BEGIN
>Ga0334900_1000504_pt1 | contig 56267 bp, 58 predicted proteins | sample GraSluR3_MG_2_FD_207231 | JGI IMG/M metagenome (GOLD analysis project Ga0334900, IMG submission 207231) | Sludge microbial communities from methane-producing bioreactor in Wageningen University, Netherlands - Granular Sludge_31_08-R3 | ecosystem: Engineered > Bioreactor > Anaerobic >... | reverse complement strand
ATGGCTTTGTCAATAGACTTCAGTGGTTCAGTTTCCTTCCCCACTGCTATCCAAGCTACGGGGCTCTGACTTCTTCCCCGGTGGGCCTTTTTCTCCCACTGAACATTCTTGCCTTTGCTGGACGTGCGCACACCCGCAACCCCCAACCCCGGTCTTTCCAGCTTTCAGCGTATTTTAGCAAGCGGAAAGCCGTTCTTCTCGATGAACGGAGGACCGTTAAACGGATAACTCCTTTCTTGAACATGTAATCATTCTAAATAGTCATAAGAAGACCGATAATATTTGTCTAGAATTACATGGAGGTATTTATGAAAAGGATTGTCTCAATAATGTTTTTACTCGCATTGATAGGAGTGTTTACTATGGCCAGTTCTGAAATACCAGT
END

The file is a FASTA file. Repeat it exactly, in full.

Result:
>Ga0334900_1000504_pt1 | contig 56267 bp, 58 predicted proteins | sample GraSluR3_MG_2_FD_207231 | JGI IMG/M metagenome (GOLD analysis project Ga0334900, IMG submission 207231) | Sludge microbial communities from methane-producing bioreactor in Wageningen University, Netherlands - Granular Sludge_31_08-R3 | ecosystem: Engineered > Bioreactor > Anaerobic >... | reverse complement strand
ATGGCTTTGTCAATAGACTTCAGTGGTTCAGTTTCCTTCCCCACTGCTATCCAAGCTACGGGGCTCTGACTTCTTCCCCGGTGGGCCTTTTTCTCCCACTGAACATTCTTGCCTTTGCTGGACGTGCGCACACCCGCAACCCCCAACCCCGGTCTTTCCAGCTTTCAGCGTATTTTAGCAAGCGGAAAGCCGTTCTTCTCGATGAACGGAGGACCGTTAAACGGATAACTCCTTTCTTGAACATGTAATCATTCTAAATAGTCATAAGAAGACCGATAATATTTGTCTAGAATTACATGGAGGTATTTATGAAAAGGATTGTCTCAATAATGTTTTTACTCGCATTGATAGGAGTGTTTACTATGGCCAGTTCTGAAATACCAGT